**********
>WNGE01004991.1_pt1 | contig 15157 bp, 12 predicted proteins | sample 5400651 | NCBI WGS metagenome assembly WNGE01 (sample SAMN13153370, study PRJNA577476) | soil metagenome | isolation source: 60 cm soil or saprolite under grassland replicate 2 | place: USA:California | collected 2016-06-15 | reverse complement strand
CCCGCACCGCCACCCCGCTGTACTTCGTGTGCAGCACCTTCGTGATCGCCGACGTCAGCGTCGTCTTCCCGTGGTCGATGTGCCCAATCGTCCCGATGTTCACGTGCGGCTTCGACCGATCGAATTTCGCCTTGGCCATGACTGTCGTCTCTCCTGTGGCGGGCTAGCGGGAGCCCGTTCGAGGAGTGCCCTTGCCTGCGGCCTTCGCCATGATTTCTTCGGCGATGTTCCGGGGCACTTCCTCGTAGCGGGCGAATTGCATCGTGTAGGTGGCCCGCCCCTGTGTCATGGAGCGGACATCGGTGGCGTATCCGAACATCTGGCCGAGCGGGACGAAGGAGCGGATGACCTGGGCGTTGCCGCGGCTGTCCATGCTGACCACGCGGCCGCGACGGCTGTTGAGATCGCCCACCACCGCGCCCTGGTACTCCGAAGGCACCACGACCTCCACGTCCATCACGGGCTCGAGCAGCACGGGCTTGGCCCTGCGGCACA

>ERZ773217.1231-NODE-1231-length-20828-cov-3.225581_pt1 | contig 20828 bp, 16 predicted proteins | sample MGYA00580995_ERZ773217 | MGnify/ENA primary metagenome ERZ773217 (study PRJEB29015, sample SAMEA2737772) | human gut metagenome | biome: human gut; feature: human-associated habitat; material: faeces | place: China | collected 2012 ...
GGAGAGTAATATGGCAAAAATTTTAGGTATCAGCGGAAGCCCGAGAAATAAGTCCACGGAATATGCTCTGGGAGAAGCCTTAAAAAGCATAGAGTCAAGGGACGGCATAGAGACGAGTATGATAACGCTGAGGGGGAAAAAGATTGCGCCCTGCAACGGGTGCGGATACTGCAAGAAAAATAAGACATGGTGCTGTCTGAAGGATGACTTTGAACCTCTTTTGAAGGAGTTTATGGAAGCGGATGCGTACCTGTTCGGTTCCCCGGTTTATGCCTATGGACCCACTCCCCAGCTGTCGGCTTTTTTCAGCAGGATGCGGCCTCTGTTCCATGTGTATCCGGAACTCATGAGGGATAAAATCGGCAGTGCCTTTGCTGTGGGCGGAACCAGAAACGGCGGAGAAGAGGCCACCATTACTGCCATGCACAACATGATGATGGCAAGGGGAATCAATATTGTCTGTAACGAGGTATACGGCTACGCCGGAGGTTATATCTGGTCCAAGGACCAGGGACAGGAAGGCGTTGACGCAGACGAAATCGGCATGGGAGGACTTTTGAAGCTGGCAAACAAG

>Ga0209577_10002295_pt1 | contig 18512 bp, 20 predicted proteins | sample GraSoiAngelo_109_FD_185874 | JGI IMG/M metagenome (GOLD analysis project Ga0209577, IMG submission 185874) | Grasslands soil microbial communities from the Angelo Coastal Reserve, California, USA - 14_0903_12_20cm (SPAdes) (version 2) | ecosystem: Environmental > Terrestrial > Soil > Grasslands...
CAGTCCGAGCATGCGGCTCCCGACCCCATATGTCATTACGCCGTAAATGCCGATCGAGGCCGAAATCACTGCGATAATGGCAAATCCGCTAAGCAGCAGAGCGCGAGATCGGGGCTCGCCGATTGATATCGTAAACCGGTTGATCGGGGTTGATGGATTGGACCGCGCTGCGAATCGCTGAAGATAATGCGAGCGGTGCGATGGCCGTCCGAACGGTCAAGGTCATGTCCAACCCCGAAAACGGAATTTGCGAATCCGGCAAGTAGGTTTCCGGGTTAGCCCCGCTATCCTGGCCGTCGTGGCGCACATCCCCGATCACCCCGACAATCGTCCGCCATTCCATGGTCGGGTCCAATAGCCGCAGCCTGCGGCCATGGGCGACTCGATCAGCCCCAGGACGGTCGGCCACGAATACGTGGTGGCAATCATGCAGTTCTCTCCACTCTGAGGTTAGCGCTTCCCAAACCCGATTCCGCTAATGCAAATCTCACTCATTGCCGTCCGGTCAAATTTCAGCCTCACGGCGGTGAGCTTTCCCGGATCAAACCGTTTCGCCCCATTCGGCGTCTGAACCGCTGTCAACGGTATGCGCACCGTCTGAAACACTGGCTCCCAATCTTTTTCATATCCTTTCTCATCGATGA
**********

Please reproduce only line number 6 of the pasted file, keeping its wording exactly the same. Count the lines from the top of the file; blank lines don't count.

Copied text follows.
CAGTCCGAGCATGCGGCTCCCGACCCCATATGTCATTACGCCGTAAATGCCGATCGAGGCCGAAATCACTGCGATAATGGCAAATCCGCTAAGCAGCAGAGCGCGAGATCGGGGCTCGCCGATTGATATCGTAAACCGGTTGATCGGGGTTGATGGATTGGACCGCGCTGCGAATCGCTGAAGATAATGCGAGCGGTGCGATGGCCGTCCGAACGGTCAAGGTCATGTCCAACCCCGAAAACGGAATTTGCGAATCCGGCAAGTAGGTTTCCGGGTTAGCCCCGCTATCCTGGCCGTCGTGGCGCACATCCCCGATCACCCCGACAATCGTCCGCCATTCCATGGTCGGGTCCAATAGCCGCAGCCTGCGGCCATGGGCGACTCGATCAGCCCCAGGACGGTCGGCCACGAATACGTGGTGGCAATCATGCAGTTCTCTCCACTCTGAGGTTAGCGCTTCCCAAACCCGATTCCGCTAATGCAAATCTCACTCATTGCCGTCCGGTCAAATTTCAGCCTCACGGCGGTGAGCTTTCCCGGATCAAACCGTTTCGCCCCATTCGGCGTCTGAACCGCTGTCAACGGTATGCGCACCGTCTGAAACACTGGCTCCCAATCTTTTTCATATCCTTTCTCATCGATGA